And to compound the issue, the way most of us are being asked to help is by literally sitting at home without an obvious target for our desires to make a difference.
In the same moment many Americans are turning to messages of comfort and uplift, others continue choosing a different path. Feeling out of control, wanting to make a difference, and lacking a target or a means to help, they are turning to these well-worn political and cultural divisions to find a place to channel their frustration.
In these already troubling times, let’s not compound the difficulty by turning one another into the enemy we’re missing. In social media discourse, everyone from feminists to preppers to capitalists to Millennials has been cast as the enemy in someone’s apparent attempt to make sense of the crisis.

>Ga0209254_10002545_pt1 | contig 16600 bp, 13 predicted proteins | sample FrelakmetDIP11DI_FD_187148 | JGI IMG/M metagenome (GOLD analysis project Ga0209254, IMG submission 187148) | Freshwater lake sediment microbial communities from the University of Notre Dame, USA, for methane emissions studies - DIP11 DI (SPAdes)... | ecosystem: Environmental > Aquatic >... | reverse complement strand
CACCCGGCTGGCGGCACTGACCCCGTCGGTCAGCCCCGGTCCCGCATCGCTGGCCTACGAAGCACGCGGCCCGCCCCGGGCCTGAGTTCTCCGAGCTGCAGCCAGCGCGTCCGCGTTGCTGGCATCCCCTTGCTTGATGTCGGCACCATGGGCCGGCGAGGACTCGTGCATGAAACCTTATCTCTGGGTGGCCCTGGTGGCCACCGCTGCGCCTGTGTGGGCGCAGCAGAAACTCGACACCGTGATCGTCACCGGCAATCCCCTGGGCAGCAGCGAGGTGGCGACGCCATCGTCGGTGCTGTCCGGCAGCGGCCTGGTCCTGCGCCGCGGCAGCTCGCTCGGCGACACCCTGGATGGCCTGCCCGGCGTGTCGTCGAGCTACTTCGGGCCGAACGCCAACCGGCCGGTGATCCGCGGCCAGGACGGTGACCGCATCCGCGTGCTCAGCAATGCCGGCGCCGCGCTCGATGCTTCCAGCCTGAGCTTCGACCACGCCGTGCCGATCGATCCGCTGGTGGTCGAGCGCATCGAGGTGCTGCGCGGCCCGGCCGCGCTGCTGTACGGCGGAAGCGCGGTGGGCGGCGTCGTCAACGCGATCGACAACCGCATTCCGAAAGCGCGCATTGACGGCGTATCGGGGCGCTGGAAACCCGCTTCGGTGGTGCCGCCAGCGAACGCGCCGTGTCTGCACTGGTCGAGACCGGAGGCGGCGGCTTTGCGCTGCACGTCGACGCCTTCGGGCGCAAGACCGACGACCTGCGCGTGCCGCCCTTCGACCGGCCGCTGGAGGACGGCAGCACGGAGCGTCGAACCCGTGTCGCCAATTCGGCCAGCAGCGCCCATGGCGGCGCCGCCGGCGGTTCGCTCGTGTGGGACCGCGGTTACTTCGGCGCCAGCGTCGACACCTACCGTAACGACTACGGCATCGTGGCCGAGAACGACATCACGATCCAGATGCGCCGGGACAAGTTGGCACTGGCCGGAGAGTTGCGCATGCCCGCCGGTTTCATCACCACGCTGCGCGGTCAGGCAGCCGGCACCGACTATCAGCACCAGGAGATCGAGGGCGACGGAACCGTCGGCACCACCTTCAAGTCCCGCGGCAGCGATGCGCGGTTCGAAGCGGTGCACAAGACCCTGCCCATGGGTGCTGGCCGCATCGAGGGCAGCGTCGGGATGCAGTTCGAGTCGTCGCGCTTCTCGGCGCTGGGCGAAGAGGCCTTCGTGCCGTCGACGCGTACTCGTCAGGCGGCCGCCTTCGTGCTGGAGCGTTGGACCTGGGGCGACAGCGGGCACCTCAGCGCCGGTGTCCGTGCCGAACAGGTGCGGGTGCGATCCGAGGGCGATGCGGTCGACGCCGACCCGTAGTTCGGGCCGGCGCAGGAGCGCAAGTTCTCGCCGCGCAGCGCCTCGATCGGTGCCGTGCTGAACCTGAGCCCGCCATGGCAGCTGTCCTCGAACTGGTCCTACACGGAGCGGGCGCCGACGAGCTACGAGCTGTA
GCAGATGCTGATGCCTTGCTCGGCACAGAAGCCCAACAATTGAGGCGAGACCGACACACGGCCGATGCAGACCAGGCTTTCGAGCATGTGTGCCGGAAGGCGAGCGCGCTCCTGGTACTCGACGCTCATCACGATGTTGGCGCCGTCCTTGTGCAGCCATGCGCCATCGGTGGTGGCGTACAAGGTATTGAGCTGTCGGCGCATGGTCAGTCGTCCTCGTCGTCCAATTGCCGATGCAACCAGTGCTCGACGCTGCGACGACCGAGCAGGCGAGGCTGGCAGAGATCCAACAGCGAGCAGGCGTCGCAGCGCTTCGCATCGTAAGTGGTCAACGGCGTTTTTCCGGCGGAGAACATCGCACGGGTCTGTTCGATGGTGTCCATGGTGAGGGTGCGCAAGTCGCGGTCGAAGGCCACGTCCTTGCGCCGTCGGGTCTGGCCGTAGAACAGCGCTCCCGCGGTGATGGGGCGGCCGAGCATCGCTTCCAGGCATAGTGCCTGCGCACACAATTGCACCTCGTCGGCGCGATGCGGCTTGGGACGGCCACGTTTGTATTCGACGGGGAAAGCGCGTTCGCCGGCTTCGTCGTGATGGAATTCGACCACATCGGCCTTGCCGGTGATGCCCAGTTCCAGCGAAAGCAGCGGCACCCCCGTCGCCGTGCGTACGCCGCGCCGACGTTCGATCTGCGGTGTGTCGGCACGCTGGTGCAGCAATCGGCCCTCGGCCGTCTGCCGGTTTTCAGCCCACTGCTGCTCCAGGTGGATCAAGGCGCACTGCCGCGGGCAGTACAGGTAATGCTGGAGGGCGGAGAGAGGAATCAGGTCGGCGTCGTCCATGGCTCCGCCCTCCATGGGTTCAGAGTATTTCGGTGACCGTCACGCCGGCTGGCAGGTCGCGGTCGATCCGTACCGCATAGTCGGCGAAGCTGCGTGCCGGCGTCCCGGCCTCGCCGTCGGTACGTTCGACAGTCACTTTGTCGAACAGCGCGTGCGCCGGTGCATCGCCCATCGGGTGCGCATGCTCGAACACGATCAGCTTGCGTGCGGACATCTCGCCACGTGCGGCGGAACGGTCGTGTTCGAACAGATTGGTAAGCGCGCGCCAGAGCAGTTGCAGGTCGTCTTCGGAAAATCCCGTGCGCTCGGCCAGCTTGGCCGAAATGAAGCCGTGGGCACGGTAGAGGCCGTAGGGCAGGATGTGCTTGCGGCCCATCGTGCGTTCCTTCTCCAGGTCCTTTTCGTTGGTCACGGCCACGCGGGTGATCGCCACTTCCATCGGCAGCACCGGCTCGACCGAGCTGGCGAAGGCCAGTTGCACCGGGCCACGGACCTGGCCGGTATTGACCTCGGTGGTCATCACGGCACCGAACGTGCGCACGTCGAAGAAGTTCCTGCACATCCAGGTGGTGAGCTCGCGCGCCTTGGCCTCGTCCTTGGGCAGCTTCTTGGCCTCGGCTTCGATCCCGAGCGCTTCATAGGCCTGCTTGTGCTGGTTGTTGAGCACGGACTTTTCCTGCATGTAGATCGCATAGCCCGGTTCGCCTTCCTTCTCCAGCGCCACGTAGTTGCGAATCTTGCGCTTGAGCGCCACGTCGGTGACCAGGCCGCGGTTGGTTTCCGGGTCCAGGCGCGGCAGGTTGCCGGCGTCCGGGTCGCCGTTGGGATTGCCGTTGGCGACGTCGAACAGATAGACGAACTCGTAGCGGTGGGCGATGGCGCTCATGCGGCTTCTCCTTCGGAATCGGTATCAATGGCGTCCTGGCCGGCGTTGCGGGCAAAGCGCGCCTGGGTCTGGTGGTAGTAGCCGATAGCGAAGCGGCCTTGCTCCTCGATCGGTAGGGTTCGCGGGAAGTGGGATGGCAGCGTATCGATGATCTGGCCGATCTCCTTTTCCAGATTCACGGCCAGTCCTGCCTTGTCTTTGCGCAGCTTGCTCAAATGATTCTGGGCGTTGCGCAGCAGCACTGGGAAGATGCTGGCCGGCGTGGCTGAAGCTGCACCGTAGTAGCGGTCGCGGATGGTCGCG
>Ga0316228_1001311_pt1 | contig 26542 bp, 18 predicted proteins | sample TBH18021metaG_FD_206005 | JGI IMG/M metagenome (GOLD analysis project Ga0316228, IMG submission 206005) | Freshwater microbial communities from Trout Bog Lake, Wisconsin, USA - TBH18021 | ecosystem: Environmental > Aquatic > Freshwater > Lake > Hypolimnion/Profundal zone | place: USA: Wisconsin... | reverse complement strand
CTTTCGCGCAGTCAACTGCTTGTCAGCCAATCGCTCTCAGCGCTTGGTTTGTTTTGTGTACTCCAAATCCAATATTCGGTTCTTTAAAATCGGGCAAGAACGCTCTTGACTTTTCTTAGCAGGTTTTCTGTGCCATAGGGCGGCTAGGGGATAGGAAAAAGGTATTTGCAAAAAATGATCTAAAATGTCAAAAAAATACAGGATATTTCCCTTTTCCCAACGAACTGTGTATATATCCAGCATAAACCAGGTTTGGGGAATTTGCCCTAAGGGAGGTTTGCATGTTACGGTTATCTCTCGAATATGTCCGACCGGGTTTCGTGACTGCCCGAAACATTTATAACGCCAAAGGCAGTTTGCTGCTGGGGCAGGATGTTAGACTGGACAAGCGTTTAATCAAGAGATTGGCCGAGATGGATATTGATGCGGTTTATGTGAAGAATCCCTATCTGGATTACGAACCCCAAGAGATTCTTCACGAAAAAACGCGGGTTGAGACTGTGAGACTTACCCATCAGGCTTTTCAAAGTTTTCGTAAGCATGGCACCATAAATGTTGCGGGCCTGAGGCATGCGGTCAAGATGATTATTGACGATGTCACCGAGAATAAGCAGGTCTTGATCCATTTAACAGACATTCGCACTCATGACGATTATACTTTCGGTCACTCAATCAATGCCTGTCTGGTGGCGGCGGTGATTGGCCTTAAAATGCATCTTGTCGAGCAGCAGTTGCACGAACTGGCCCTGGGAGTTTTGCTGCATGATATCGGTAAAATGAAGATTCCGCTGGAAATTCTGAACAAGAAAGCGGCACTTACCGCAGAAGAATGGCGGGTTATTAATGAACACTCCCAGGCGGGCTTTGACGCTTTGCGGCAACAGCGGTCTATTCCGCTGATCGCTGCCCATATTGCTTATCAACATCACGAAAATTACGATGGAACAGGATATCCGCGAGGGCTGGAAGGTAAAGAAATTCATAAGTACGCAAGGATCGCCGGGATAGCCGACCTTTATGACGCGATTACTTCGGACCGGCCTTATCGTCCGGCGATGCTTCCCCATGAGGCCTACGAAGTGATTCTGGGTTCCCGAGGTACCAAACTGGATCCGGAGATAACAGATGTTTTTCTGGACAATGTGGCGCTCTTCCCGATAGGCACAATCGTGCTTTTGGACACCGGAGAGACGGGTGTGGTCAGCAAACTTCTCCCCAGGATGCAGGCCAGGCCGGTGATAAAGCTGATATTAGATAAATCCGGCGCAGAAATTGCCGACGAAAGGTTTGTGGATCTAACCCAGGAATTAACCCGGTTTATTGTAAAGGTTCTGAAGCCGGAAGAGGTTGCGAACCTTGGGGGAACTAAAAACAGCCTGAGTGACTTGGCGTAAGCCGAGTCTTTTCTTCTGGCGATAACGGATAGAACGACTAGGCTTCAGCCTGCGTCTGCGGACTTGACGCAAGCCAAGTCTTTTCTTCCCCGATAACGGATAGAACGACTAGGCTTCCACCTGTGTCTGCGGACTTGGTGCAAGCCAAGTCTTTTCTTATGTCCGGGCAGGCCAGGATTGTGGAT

Desperate for enemies, too often we’ve found each other. Have we really gotten to a point where even national crises no longer have the power to unite us?
We started Public Square Magazine with the recognition that something had broken with the way we speak to one another. But also with the great hope that we could do better—that the national virtue uniting us two decades ago had not vanished, but had merely fallen asleep.
In the coming days and weeks, we have the opportunity to awaken that civic unity. There is an appetite for a sense of national community.
Perhaps we can take advantage of these times to go deeper in our generosity. And if we can learn to reach out and reconnect now, when the appetite is strongest, it can perhaps improve the way we treat one another long after the crisis has passed—prompting even an “enduring shift in consciousness” as David Brooks put it.
There is an appetite for a sense of national community.
During the Spanish Flu pandemic, dialogue in the United States was in a very different place. In the midst of World War I, Woodrow Wilson had a well-oiled propaganda machine running, and the newly minted Sedition Act to mitigate dissent. Critical voices were few.
This is not the solution. The solution is more forthright and productive discourse.